Similarly the median auction price for units was up by $76,000 or 8.6 per cent from the same weekend last year to $955,000. 

Overall the median price of $1,335,000 was the third highest on record. 


Return of the first homebuyer

A factor skewing the median price higher was that some first homebuyers are reportedly sitting on the sidelines until next weekend when the new incentives will have kicked in post-July 1.

From next week, therefore, there may be some renewed upwards pressure on entry level stock priced up to around $800,000. 

Overall, though, the credit squeeze has changed the dynamic of the market considerably, and price pressure is easing. 

In some inner suburbs such as Erskineville, Glebe, Enmore, Newtown, Haberfield, Darlinghurst, Surry Hills, Redfern, and Pyrmont I've already noted a looming shortage of rentals, with vacancy rates sinking to as close to zero as you'll ever see.

Sydney is having an absolute shocker at the moment with its traffic congestion, partly due to the disruption caused by the light rail construction.

Therefore it's no surprise that areas experiencing a rental shortage are those with great city access.

It's a different story for some of the suburbs where commuters need to drive into the city for work.

Over the next year as investors are increasingly squeezed out of the market there will likely be an increasing number of news stories reporting a Sydney rental crisis, at least for certain locations and sought-after property types. 

Contrast these tight rental markets with the overbuilding and homogeneous glut of rentals on Sydney's city fringe, 60 kilometres to the south west. 

UK house price growth since 2009

UK home prices +4.7 per cent

Hometrack reported that the annual rate of house price growth in the UK picked up the pace to +4.7 per cent in May 2017, with its 20 Cities Index rising by +5.3 per cent.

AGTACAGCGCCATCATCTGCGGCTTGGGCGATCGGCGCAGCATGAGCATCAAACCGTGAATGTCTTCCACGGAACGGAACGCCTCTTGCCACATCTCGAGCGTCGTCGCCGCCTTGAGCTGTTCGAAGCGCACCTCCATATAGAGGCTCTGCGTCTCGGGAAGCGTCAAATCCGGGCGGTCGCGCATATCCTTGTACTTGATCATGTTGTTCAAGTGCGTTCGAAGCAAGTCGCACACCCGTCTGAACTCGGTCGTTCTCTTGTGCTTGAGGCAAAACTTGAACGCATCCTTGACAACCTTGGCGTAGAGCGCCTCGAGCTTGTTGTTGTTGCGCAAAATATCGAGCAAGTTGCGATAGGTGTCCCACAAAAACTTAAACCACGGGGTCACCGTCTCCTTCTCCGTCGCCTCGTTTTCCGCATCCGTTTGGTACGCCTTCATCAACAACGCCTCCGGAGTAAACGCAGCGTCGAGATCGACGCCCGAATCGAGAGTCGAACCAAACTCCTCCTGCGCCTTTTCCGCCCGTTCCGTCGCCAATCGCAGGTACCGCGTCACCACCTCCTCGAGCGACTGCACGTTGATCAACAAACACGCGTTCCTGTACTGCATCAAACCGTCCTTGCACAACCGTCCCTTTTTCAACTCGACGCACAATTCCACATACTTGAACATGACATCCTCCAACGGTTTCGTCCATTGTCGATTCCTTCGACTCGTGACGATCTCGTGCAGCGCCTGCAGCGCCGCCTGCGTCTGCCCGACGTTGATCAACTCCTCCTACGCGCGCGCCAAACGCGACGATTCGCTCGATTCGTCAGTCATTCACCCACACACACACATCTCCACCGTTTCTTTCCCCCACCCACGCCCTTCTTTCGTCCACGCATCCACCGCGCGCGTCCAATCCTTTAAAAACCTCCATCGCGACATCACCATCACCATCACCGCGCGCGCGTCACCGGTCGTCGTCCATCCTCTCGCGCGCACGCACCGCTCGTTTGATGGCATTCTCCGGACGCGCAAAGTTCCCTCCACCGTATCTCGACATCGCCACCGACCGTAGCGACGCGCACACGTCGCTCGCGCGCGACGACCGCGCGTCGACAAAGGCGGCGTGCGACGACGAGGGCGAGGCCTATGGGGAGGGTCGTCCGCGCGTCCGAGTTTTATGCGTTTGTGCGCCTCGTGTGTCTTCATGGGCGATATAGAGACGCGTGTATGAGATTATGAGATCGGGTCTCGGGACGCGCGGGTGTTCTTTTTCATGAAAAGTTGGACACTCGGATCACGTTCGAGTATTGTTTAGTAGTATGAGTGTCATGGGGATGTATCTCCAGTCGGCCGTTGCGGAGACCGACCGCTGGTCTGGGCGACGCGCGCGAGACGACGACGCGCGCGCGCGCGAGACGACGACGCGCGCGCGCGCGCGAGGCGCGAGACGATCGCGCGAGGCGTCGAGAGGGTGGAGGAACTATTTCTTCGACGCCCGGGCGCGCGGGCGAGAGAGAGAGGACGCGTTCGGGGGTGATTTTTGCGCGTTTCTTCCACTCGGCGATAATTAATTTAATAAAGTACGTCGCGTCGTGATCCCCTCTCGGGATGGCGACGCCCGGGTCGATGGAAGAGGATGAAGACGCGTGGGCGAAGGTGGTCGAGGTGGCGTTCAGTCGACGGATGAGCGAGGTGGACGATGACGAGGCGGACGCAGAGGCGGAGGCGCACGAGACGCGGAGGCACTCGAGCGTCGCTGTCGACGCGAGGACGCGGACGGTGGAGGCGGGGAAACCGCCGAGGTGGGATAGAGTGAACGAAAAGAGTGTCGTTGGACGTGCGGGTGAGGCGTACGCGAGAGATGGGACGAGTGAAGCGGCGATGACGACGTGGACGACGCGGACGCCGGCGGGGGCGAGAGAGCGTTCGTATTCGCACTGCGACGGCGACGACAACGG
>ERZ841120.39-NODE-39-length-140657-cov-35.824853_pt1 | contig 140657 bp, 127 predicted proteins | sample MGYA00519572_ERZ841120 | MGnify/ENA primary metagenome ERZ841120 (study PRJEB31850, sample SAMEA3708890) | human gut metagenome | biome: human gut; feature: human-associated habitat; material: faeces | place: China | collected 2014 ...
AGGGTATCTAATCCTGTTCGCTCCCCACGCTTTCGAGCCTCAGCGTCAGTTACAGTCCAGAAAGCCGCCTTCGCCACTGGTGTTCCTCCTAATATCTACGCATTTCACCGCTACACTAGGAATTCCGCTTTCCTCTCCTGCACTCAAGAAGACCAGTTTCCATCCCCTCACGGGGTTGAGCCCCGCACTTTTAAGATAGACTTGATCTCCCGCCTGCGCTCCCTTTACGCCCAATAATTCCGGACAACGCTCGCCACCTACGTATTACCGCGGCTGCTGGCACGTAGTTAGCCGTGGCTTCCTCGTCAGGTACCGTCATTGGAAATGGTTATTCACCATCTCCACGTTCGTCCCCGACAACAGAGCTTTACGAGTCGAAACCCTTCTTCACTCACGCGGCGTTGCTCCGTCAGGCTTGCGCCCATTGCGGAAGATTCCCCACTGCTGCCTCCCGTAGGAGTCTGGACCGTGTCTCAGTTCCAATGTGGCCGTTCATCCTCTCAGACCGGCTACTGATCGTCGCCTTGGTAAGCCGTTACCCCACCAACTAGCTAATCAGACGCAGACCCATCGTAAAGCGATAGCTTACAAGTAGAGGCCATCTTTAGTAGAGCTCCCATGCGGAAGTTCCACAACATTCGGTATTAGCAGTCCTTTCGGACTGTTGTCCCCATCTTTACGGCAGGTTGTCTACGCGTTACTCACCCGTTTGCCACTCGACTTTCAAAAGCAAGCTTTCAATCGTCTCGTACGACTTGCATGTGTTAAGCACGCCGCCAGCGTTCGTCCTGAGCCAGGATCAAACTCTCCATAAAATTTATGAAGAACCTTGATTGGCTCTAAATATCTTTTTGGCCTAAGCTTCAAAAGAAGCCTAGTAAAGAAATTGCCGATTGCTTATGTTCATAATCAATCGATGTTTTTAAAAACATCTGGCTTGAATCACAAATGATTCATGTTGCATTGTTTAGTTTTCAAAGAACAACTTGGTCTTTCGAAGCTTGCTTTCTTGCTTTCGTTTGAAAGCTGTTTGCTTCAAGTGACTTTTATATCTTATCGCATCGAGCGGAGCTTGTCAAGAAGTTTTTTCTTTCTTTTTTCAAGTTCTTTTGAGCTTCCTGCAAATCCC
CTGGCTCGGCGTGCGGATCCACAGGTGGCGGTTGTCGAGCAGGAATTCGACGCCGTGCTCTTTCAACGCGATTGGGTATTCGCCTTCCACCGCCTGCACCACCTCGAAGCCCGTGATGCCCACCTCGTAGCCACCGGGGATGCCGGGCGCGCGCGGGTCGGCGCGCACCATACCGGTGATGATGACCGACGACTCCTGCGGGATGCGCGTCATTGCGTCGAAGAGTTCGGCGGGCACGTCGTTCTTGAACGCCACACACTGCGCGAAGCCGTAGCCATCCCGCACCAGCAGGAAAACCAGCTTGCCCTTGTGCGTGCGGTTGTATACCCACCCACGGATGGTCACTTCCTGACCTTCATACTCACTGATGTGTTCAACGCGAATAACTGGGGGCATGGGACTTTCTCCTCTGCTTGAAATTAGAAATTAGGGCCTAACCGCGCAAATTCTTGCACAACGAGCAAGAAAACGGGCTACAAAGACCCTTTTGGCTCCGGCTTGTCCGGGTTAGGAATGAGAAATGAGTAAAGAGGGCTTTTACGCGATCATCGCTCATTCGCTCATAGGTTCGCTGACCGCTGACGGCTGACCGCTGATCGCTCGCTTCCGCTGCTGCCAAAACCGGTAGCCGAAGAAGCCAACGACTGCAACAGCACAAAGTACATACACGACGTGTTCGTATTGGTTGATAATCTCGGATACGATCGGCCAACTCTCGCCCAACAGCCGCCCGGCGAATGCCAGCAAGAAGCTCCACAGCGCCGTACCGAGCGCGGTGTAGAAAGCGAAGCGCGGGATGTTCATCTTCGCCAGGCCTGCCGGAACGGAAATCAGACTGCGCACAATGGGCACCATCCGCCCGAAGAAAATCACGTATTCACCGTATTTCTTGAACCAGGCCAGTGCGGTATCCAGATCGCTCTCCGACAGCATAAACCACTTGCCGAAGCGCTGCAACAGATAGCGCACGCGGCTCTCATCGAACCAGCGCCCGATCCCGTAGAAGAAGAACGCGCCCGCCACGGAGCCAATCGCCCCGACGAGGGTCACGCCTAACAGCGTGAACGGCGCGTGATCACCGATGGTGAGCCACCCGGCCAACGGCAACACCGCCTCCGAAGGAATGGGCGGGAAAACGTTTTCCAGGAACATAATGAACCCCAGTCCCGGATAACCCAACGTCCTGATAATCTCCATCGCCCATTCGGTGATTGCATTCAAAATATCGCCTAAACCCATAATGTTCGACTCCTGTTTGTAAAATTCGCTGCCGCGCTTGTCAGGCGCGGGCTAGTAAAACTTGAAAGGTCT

In London, annual price growth slowed to +3.3 per cent (down from as high as +13 per cent a year earlier), which is the lowest rate of price growth in the capital in five years.

Hometrack noted that there are signs of the London market bottoming out. 

The price trends within the city showed that price inflation in the lowest value areas was still tracking at +4 to +6 per cent, but offset by price falls in some of the more upmarket boroughs. 

Contrary to some media reports, since 2009 London prices have increased substantially to be up by about +85 per cent, edging out Cambridge as the strongest performing housing market.

At the other end of the spectrum are Scottish cities such as Glasgow (+12 per cent) and oil-impacted Aberdeen, as well as Newcastle in the north-east of England. 


Source: Hometrack

According to Hometrack, price growth rippled out the the large regional cities over the last quarter, including in Birmingham (+3.8 per cent), Nottingham (+3.8 per cent), Manchester (+3.3 per cent), and Newcastle (+3.5 per cent).

Saturday, 24 June 2017

Weekend reads: Must read articles of the week

Summarised for you here at Property Update (or click the image below).


You can subscribe for the free newsletter concerning all things Australian property here.


Friday, 23 June 2017

Lower rates reducing mortgage stress

Mortgage stress declining

Roy Morgan reported from its survey of over 50,000 households per annum that those at risk of mortgage stress fell by some 78,000 from a year ago to 16.8 per cent, to sit well below the decade average.


Source: Roy Morgan

Those 'extremely at risk' also fell to the lowest level in well over a decade, which is good to see. 

The high risk cohort overwhelmingly comprises lower income households, and is far less represented by households earning $100,000 per annum or more. 

Record LNG exports in May

LNG ramp up

It looks as though the pace of iron ore and coal exports has slowed through to June.

Gladstone was getting back up and running again in May 2017, with 1.64 million tonnes exported.


Karratha fired back up after maintenance in April, while several new trains saw another massive expansion at Gorgon.

Exports were thus at a record high of more than 5 million tonnes in May.

And there's plenty more to come too, with Wheatstone (WA) getting in on the party from August onwards.

There's been a huge rebound in gas prices from a year ago, though prices seem likely to come under downwards pressure again towards the end of June.


Treasury had forecast that LNG exports would triple between 2015 and 2021, including well over 60 million tonnes of exports in FY2018.

At the current pace, and with Wheatstone still to come, this looks set to be achieved comfortably.